So here I am, my first post about my first book and I’m paralyzed with enthusiasm so I guess I’ll attempt to break the ice with an introduction:

Hey NBM Bloggers and kindly readers I’m Brooke and there’s my up n’ coming book’s cover above (see Fig.A1) “A Home for Mr.Easter” that Terry’s been nice enough to publish. If you love unicorn’s, bunnies, deer, fruit roll-ups, riding horses and you’re not a 7 year old girl then this book was made with care just for you.

I look forward to posting and getting to know you all!
Three cheers for comics!!!


Ted Rall

Please support Stephanie McMillan

January 20, 2010 by  

As I am trying to do with my proposal to return to Afghanistan, “Minimum Security” cartoonist Stephanie McMillan, who is one of the best political commentators around and certainly the best cartoonist devoted to environmental issues, is trying to raise money to fund her project, which is a children’s book co-authored with the environmental polemicist Derrick Jensen.

There are only 11 days left for her proposal, and she is only $928 away from the goal of $6000 for printing costs. Please consider kicking some cash her way. Click here!

Stephanie says: “I’m afraid of seeming tacky to ask for more support now when our focus on support is (and ought to be) on Haiti, but if I don’t make it to the end, then we don’t collect any of the pledges and will lose the $5072 pledged so far. So if you can, your contribution would be greatly appreciated. Thank you!”

Ted Rall

SYNDICATED COLUMN: David Dinkins Redux

January 19, 2010 by  

Obama Will Drag Down Democrats in November

I’m a bit late, but this is the time of year when pundits issue their predictions for the coming year. Normally I stay out of the political prognostication racket. It’s as thankless as writing for Arianna Huffington.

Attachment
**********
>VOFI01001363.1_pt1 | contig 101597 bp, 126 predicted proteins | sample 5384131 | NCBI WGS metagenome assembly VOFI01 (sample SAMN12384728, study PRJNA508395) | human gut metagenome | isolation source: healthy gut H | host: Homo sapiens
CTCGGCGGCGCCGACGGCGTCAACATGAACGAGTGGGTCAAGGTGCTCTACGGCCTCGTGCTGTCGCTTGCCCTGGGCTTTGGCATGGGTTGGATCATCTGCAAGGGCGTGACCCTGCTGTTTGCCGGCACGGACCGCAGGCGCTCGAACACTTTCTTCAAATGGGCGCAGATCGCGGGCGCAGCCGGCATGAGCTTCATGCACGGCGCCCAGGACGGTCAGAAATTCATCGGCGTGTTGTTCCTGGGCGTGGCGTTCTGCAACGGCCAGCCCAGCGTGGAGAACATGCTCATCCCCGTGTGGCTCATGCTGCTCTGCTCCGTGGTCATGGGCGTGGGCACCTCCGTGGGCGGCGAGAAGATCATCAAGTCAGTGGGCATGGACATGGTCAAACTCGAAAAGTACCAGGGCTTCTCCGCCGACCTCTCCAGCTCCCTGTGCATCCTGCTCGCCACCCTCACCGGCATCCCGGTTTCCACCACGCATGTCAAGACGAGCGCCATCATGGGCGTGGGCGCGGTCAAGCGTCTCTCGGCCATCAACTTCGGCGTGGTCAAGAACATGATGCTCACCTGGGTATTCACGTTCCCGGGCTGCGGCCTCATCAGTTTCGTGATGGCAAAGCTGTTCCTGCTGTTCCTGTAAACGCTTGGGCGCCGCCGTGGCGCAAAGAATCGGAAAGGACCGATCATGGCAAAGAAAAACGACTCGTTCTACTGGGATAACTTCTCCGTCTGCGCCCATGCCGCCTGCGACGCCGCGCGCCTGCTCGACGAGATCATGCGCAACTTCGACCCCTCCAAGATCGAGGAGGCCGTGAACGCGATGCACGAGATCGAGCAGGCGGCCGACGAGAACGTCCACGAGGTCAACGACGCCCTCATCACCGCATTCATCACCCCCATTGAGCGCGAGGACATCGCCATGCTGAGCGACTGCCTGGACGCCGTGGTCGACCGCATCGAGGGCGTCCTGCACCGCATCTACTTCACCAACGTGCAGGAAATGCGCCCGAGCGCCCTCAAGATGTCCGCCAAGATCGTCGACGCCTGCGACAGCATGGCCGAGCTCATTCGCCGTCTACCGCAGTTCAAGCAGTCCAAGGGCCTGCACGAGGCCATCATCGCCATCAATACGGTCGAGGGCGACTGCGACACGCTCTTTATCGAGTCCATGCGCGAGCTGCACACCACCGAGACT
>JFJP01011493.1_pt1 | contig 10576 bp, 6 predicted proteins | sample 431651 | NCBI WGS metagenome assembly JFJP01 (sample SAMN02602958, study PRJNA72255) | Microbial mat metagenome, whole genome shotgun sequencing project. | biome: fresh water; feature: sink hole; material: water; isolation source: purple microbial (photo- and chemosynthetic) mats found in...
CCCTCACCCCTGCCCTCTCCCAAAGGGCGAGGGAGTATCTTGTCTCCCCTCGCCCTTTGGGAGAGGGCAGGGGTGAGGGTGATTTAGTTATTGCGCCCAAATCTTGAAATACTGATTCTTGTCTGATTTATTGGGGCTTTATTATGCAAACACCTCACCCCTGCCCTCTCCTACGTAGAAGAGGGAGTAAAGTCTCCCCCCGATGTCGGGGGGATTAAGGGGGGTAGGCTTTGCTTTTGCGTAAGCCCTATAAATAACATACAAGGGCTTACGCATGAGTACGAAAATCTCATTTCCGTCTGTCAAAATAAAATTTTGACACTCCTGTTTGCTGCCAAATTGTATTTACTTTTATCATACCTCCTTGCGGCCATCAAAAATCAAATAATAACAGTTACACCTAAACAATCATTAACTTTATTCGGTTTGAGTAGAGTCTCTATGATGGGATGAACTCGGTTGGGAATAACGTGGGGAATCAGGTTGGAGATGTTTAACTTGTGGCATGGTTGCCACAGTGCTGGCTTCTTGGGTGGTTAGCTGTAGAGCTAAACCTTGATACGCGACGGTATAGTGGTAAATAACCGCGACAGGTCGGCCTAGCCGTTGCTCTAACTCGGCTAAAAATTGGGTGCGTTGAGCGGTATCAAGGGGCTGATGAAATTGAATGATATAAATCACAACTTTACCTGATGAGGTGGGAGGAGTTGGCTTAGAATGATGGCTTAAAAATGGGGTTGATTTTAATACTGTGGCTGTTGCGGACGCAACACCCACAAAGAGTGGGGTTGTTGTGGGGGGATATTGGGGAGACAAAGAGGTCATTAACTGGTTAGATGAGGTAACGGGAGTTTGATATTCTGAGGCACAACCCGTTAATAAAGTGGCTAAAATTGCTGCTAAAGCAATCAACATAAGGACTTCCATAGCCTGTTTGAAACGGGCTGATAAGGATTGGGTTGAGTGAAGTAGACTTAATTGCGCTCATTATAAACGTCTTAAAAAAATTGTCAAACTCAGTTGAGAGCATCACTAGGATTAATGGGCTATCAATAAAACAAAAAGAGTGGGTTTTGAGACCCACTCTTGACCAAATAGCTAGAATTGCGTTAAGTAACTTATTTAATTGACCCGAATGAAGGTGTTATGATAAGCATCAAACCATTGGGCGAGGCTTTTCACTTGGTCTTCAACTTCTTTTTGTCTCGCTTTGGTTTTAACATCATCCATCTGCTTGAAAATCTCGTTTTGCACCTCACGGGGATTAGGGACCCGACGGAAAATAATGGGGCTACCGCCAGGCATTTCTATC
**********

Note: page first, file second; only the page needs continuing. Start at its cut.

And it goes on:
Like when I predicted that Howard Dean had the Democratic nomination all sewn up. Nicely played. It’ll be in my obit.

I dare not die.

Do readers remember that I was the only one to call the Afghanistan War lost back in 2001? That I was the first to note that Bush’s handling of Katrina would mark the beginning of the end for his presidency? That I was the first American pundit to criticize Bush after 9/11? Nope.


2010 could end up being a big year politically. So, with nothing more than my already wounded pride at stake (damn you, Howard Dean, you coulda been a contender!), I’m placing my bets.

First and foremost, the economy will continue to sour. There may be small, brief up-ticks from time to time. But the overall picture will keep trending downward. Credit markets won’t loosen. There will be more bankruptcies. More foreclosures. Higher unemployment, both official and real.

I’m a pessimist for one simple reason: none of the structural problems have been addressed. No one has done anything to put more money into the pockets of consumers or businesses. More bailouts and stimulus might help, but Congress won’t approve them after the last time, when bankers used the loot to buy new yachts. Not that they would have signed on during an election year anyway.

Things won’t get better because they can’t get better.

Obama’s job approval rating, which has already fallen faster than any president’s in the history of opinion polling, is tied to the unfolding fiscal apocalypse. Unless there’s another 9/11, his numbers will plunge toward the Dick Cheney Zone.

It’s fair, mostly. Obama could have done a lot to ease the economic pain: direct federal assistance to distressed homeowners, nationalize insolvent banks rather than bail them out, giant New Deal-style federal employment projects, all funded by immediate withdrawal from Afghanistan and Iraq. Instead, he kept Bush’s policies (and personnel). After the voters had rejected them.

Turns out we were wrong about Obama. He’s not smart. He’s not wise.

He’s just calm.